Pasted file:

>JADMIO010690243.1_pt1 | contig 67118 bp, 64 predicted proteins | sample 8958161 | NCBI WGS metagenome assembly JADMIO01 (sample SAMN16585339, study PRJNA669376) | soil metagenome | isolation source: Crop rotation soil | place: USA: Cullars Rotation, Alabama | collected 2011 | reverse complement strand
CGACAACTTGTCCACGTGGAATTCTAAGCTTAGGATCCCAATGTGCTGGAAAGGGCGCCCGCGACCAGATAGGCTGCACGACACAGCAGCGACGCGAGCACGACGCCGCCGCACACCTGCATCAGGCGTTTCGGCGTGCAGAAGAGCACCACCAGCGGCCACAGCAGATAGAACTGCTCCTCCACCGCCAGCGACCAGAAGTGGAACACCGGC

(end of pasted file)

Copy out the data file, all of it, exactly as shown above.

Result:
>JADMIO010690243.1_pt1 | contig 67118 bp, 64 predicted proteins | sample 8958161 | NCBI WGS metagenome assembly JADMIO01 (sample SAMN16585339, study PRJNA669376) | soil metagenome | isolation source: Crop rotation soil | place: USA: Cullars Rotation, Alabama | collected 2011 | reverse complement strand
CGACAACTTGTCCACGTGGAATTCTAAGCTTAGGATCCCAATGTGCTGGAAAGGGCGCCCGCGACCAGATAGGCTGCACGACACAGCAGCGACGCGAGCACGACGCCGCCGCACACCTGCATCAGGCGTTTCGGCGTGCAGAAGAGCACCACCAGCGGCCACAGCAGATAGAACTGCTCCTCCACCGCCAGCGACCAGAAGTGGAACACCGGC